Canada-U.S. Blog Trade Lawyers Cyndee Todgham Cherniak and Susan K. Ross

Thickening of the Border – What Is Canada’s Concern?

Posted in Border Security, Canada's Federal Government, Cross-border trade, Customs Law, Energy, Exports, Harmonization, Immigration law, Imports Restrictions, NEXUS, Politics, U.S. Supreme Court

Customs StopThe phrase “thickening of the border” equates with increased regulations and costs, which result in difficulties or slow-downs at the border such that goods and people move at the pace of molasses. Border wait times increase as new border charges are paid and shipments are inspected and border officers assess risks.  Any thickening of the border harms businesses on both sides of the Canada-United States border and ultimately increases the cost of goods for consumers.

Canadian businesses (e.g., manufacturers, shippers and truckers moving goods across the border) are rightly concerned that the Trump Administration, or the U.S Department of Homeland Security / U.S. Customs and Border Protection (“USCBP”) will implement new screening procedures at the Canada-US border that will slow down safe and secure trade.  For example, USCBP had revoked FAST (Fast and Secure Trade) memberships of some Canadian truck drivers with a connection to one of the 7 entry ban countries (Iran, Iraq, Libya, Somalia, Sudan, Syria and Yemen) who were vetted for entry into the FAST.  This means that those truckers will not be able to use the FAST truck lanes at the border and will have to use the regular lanes, which results in a longer wait time at the border. When there are more non-FAST trucks lining up at the border, this slows down passage for the FAST trucks because the infrastructure at the border creates a bottleneck at the divergence point.

While the FAST truck measure affects a limited number of trucks, it is the tip of the iceberg. If additional screening measures are implemented, trade at the border will slow.  Since 2001, Canada and the United States have worked hard at ensuring bilateral trade moves securely and quickly.  For example, Canada and the United States have been actively pursuing a two-pronged initiative in the form of the Beyond the Border Action Plan and the Regulatory Cooperation Council Action Plan.  See also the U.S-Canada Regulatory Cooperation Council website.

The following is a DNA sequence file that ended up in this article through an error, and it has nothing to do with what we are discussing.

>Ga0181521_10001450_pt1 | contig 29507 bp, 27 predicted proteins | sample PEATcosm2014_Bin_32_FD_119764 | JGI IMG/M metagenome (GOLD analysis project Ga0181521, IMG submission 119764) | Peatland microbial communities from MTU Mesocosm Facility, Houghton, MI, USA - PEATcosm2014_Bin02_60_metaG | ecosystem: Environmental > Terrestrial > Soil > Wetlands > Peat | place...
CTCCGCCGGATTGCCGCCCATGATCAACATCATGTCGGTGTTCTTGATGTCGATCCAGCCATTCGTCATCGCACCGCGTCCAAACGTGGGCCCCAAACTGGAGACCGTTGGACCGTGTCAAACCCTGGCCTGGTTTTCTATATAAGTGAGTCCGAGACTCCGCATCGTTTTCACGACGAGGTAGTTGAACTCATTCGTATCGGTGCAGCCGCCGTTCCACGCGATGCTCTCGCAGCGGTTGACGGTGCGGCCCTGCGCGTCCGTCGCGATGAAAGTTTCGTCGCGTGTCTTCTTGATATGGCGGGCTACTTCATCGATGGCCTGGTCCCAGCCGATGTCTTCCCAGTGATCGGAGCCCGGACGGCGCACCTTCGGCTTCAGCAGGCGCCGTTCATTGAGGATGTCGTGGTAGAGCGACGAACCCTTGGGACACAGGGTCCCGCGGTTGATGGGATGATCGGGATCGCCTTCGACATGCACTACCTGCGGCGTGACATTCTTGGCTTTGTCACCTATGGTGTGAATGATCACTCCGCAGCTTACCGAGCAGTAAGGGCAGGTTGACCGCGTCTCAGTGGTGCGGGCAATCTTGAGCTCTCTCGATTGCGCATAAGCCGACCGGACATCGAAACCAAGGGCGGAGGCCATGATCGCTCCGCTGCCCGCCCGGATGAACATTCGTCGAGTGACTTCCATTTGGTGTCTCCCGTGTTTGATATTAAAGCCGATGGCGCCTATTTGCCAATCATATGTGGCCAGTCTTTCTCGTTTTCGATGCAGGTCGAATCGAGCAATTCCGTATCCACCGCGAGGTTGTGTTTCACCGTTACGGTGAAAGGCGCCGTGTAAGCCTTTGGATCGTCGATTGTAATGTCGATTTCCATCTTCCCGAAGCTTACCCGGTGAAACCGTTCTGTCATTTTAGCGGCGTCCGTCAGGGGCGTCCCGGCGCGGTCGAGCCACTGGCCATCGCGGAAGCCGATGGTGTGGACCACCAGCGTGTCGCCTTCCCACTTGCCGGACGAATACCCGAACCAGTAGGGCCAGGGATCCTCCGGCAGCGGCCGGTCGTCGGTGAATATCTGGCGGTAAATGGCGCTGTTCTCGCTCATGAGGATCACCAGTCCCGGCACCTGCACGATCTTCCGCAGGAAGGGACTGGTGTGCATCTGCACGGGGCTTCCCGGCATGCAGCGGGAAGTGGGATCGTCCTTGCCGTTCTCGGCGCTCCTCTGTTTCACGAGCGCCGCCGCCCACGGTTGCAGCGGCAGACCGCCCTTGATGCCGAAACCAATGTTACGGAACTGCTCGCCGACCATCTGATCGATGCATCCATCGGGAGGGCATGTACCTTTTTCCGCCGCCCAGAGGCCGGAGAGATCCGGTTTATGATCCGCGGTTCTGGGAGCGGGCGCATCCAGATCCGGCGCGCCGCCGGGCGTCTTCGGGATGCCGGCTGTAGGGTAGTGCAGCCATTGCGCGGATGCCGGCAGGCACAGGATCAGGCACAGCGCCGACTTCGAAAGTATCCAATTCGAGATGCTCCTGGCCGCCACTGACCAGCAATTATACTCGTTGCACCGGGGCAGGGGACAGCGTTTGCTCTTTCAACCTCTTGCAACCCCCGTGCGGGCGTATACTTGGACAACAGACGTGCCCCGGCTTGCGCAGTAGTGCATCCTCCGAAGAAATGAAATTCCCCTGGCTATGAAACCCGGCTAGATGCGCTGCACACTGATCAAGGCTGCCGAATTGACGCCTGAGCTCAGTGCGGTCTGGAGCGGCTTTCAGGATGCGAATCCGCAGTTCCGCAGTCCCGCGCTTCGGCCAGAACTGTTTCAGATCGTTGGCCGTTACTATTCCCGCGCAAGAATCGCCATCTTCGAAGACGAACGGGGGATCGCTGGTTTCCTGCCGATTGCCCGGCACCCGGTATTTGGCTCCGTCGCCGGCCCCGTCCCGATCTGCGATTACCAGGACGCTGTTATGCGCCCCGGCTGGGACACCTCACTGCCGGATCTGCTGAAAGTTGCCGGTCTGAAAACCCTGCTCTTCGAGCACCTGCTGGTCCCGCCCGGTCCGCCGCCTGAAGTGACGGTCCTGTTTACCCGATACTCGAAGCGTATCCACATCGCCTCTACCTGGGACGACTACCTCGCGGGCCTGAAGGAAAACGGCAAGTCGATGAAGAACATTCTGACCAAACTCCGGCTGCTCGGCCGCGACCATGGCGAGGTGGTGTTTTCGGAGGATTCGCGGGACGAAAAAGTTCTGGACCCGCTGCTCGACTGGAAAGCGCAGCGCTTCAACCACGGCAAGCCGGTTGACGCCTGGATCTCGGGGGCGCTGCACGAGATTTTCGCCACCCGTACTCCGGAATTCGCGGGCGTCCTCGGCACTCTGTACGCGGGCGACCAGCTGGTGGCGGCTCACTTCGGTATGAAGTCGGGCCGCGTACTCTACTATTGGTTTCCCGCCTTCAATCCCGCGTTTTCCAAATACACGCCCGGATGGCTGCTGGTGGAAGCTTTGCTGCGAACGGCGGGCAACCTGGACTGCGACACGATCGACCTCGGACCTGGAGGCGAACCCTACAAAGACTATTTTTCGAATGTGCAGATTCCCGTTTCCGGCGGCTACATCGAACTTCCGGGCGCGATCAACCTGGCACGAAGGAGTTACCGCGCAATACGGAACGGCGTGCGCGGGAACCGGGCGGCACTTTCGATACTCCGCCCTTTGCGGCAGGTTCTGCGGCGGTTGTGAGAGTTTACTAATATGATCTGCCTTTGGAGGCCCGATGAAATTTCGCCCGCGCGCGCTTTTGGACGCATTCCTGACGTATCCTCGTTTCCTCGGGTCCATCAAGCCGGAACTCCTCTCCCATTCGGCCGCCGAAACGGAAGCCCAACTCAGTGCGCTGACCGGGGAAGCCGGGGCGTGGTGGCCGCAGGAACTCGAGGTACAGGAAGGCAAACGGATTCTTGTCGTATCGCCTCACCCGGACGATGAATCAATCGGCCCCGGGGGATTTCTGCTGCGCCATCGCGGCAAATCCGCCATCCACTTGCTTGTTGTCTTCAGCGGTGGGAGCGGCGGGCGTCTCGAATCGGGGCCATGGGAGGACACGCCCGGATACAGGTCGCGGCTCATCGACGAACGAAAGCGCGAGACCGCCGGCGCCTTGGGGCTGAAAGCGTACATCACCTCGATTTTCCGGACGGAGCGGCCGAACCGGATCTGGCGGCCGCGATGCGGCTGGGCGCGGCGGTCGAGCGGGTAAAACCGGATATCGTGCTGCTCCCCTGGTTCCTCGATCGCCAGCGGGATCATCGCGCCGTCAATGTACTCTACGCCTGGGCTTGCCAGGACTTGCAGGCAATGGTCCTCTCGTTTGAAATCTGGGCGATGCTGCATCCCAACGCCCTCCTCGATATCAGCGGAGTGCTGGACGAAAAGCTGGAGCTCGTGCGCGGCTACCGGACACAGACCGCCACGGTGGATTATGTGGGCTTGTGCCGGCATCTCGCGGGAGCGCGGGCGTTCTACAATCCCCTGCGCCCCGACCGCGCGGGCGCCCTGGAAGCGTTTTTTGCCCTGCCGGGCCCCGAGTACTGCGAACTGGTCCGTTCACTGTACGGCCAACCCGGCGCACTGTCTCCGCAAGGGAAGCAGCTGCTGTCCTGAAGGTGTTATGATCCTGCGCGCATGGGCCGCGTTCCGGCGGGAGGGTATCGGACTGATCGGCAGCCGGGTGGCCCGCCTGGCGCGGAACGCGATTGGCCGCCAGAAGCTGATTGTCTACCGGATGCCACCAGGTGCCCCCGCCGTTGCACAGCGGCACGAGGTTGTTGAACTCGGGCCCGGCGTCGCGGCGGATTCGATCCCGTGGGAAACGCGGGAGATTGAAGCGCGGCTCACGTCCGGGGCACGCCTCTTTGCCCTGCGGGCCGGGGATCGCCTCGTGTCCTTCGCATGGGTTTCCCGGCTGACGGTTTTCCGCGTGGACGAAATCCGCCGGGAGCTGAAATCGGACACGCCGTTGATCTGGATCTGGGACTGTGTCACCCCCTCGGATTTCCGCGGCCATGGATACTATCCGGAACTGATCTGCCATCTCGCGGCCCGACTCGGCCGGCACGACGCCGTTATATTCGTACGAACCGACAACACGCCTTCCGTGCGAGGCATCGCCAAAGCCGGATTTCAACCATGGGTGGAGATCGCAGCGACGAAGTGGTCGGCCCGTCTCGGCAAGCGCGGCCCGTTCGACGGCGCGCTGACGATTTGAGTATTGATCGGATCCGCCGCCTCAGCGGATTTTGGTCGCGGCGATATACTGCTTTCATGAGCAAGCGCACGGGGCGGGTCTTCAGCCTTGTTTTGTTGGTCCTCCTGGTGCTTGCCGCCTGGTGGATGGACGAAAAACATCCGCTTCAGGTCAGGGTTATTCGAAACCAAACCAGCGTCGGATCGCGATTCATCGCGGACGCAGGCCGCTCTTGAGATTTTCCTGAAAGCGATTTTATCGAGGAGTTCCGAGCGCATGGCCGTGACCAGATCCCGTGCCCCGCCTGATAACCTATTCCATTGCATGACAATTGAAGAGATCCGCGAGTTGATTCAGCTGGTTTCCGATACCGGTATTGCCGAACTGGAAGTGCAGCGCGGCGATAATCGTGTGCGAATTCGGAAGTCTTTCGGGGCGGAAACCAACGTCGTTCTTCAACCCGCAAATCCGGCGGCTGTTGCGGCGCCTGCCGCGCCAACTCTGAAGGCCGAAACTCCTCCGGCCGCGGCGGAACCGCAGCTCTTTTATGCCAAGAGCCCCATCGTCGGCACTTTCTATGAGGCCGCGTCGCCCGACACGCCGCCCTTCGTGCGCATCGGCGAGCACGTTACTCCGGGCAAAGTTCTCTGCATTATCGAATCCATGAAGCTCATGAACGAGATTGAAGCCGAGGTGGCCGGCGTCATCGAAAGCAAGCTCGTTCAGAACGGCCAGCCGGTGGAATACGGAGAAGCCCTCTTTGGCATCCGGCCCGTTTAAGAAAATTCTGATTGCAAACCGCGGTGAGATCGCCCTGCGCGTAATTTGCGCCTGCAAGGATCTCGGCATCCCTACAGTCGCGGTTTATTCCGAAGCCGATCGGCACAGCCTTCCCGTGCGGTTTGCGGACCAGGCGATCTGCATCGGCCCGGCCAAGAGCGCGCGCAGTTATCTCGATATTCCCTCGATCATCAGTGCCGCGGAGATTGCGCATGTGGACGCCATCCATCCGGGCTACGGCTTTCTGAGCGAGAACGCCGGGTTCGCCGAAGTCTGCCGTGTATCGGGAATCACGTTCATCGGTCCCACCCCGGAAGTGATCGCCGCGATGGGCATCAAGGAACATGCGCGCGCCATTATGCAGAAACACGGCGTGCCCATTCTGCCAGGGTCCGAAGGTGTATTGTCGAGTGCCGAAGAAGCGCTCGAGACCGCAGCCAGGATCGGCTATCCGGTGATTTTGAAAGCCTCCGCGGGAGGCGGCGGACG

Further, if any border adjustment tax is implemented and must be collected at the border, trade will slow significantly in the future – especially if the taxes must be collected at the border at the time of clearance of the goods.  If the rules of origin in NAFTA are also changed so that many goods that were previously duty-free are now subject to duties, there will be a thickening of the border as paperwork concerning duties payable is filed and duties are paid.  If new inspection charges are implemented and inspections increased, the border-wait times will increase as more trucks for inspection fill the available spots at the border.

What can Canadian companies do to limit the effects of “thickening at the border”?

There is little that Canadian companies can do to stop the Trump Administration and USCBP from implementing new screening measures, regulations and fees.  However, Canadian companies can take a few steps that may hopefully reduce the effects of new border measures.

  1. Sign up for C-TPAT (Customs–Trade Partnership Against Terrorism), which is a voluntary, joint U.S. government-business partnership to help add to supply chain and increase border security.
  2. Sign up for PIP (Partners in Protection), which is a voluntary, joint Canadian government-business partnership to help add to supply chain and increase border security. For more information about PIP, see Canada’s Partners in Protection Program and Join Canada’s Partners in Protection Program.
  3. Individuals who travel often for business should apply for the NEXUS Program.
  4. Sign up for FAST (Fast and Secure Trade), which facilitates cross border trade by pre-approved and security-cleared carriers, importers and drivers.
  5. Sign up for EDI (Electronic Data Interchange) in Canada and the United States, which allows cargo reporting, release, entry and accounting to occur electronically.
  6. Inform Canada of U.S. regulations that create bottlenecks at the Canada-US border.  Canada will be discussing improvements to NAFTA (also known as the renegotiation of NAFTA). The Trump Administration is also reducing regulatory borders, This presents a great opportunity to reduce regulations that slow bilateral trade.
  7. Conduct an internal customs compliance audit to ensure that your customs paperwork is accurate. This includes reviewing H.S. Codes used, certificates of origin and valuation.
  8. Drivers should “know their load”.  Sometimes USCBP has questions and the 10 minutes it takes for a driver to ask questions about the goods being transported can save hours at the border.  Also, if the driver is carrying a load with multiple goods, knowing where goods are located in the truck can save time during the inspection process if the border officers are only interested in certain goods.  Being able to inform the border officers of the location of the goods at issue may save hours during the inspection.

For more information, please contact Cyndee Todgham Cherniak at 416-307-4168 or at cyndee@lexsage.com.